The world is in a state of upheaval at the moment, and we’re all looking for things to make us feel less anxious. Maybe Classics can help.
Today’s interview is with Flint Dibble
Is there a source from the ancient world that you find yourself coming back to when you want to feel better?
Hmmmm…. As a zooarchaeologist this is tough, because much of what I study are not individual objects or sources, but the pattern that derives from analyzing large numbers of things (in my case, mostly trash).
If pressed (pun intended), I’d suggest this image of a dog defecating, painted under the handle of a kylix (in the Museum of Fine Arts in Boston)
When did you first come across this image?
Not sure, it’s been floating around for a while. Maybe in Pevnick 2014 “Good dog, bad dog,” but I probably came across it before reading that article.
Can you tell me a bit about this source and its context?
I’m not sure. The MFA website does not give much info. It was supposedly bought in Italy in 1899 and donated to the museum in 1910. The lack of context on many of the more prominent sources we discuss in our field is a big problem. I’ve discussed it before on Twitter (e.g., here), but the lack of detailed context for many important sources means we are missing out on a lot of information. And sometimes it leads us astray.
We need to continue to revolutionize how our field thinks about context and records it in excavations. Part and parcel with this is that we also need to give more priority to understanding information that is often overlooked (like my precious animal bones or even just the dirt our objects are found in). These overlooked sources of evidence provide a wealth of new information on the archaeological context in which our sources are found and the social context in which they operated in the past.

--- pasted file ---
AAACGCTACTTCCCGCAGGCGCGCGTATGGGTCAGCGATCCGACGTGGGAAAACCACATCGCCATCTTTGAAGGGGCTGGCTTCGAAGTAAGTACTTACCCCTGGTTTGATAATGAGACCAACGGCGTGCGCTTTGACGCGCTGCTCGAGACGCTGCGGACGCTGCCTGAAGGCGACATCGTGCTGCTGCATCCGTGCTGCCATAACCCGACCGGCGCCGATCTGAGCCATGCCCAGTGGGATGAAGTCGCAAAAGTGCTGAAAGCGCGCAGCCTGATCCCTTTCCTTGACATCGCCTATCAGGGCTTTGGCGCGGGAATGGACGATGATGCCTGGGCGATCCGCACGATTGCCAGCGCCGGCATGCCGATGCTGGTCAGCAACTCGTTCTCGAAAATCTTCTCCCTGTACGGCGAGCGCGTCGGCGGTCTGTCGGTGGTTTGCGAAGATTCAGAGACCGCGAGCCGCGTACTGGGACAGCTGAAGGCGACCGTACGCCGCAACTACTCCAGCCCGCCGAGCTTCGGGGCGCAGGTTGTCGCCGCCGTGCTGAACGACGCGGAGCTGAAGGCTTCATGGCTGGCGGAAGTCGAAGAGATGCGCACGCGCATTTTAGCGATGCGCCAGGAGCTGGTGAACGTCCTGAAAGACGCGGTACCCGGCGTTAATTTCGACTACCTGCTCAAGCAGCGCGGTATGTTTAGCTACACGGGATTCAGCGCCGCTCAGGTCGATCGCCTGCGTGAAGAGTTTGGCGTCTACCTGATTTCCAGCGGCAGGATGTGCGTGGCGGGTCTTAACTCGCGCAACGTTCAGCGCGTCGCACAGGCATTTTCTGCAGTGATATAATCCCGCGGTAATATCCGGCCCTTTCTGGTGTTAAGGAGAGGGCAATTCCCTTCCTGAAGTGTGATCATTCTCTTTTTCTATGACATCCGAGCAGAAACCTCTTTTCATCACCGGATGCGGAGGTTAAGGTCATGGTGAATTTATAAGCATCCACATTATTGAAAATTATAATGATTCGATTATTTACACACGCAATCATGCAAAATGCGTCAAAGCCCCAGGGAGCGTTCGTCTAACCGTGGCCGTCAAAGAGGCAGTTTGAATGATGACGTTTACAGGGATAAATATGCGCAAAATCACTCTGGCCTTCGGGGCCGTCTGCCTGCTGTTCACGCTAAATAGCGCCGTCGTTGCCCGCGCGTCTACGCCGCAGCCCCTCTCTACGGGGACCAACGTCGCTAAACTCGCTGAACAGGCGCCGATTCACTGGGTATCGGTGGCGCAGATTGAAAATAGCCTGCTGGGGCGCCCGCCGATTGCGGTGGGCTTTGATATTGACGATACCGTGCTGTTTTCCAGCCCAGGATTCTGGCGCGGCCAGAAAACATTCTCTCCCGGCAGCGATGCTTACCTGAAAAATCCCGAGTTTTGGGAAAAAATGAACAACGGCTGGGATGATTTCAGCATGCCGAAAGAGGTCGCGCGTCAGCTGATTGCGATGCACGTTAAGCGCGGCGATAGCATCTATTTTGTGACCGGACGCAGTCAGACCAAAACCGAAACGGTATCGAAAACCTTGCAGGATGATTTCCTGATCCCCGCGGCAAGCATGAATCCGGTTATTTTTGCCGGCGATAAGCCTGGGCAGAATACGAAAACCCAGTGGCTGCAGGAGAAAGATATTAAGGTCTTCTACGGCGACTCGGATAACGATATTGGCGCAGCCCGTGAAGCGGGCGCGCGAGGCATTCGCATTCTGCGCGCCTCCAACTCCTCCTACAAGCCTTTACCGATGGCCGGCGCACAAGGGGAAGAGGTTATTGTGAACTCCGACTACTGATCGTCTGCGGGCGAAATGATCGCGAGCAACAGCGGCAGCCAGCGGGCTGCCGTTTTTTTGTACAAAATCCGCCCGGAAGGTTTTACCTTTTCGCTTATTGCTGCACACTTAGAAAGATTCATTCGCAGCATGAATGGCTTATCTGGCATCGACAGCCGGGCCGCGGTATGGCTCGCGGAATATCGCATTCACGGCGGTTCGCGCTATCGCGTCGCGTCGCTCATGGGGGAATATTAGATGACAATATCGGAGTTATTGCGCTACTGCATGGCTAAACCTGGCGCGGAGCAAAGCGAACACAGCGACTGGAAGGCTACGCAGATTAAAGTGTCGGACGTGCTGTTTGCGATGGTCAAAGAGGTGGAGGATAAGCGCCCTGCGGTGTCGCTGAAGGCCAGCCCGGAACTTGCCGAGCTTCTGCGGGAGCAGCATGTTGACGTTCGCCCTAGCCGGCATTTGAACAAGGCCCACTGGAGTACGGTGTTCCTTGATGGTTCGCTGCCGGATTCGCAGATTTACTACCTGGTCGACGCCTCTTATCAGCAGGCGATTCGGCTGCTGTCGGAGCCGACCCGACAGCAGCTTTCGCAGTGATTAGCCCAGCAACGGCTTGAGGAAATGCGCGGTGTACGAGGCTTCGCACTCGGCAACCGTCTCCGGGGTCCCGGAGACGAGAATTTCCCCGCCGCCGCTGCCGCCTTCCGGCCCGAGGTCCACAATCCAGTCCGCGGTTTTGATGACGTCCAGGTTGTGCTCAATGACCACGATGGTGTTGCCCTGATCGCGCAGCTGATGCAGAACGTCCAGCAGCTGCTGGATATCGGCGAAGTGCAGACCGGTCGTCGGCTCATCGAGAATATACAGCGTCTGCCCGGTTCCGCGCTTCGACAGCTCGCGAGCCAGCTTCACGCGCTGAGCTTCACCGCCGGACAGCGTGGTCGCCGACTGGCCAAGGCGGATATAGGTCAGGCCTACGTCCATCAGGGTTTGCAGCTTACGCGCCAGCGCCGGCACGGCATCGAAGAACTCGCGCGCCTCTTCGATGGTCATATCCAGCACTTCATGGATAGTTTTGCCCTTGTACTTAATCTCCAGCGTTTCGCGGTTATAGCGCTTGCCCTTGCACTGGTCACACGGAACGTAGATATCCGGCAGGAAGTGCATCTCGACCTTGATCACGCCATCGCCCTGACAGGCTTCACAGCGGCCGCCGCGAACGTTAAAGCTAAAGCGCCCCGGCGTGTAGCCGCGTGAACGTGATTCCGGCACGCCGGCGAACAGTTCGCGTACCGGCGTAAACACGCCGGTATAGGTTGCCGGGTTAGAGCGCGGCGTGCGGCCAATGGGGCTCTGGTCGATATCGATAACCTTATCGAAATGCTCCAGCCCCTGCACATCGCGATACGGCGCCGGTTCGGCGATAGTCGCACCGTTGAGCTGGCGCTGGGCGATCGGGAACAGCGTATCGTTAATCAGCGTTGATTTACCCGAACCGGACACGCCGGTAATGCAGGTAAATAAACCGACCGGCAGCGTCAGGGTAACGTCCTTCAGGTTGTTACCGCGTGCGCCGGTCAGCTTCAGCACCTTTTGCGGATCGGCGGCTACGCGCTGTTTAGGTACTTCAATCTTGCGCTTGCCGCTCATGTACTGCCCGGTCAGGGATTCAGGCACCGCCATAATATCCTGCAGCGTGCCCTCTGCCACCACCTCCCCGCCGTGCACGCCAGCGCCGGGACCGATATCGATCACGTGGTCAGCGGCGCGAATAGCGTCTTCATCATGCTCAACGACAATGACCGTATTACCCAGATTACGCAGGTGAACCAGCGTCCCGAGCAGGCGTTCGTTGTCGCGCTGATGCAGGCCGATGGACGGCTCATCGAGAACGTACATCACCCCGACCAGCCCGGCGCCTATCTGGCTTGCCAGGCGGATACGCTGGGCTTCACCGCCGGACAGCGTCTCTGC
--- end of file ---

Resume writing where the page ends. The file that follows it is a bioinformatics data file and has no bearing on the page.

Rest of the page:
What is it about this source that appeals to you most?
And finally… what do you do, outside of Classics, to cheer yourself up?
Just kidding. I like to play guitar. Write fun/funny Twitter threads. Barbecue. Play video games. Listen to music. Watch movies/tv. Take walks. And mostly joke around with friends.
Flint is a Classical zooarchaeologist whose research focuses on animals and food in ancient Greece. He is currently finishing up his postdoc at the Wiener Lab of the ASCSA, and in September will be a Visiting Lecturer in the Department of Classics at Dartmouth College.
“If you want to know more about my research, follow me on Twitter (@FlintDibble). Or, a good starting point would be my Eidolon article “In Defense of (Studying) Food” or my recent webinar “Live from the Lab” or lecture “Goats and Other Animals at Azoria” both produced by the ASCSA.”
Catch up with all the Comfort Classics interviews here.
One thought on “Comfort Classics: Flint Dibble”
Reminds me of those church interiors painted by 17th Century Dutch artists like Emanuel de Witte’s
Interior of the Oude Kerk, Delft, where dogs are often portrayed cocking their legs against a pillar or something….and why not, dogs are endlessly entertaining.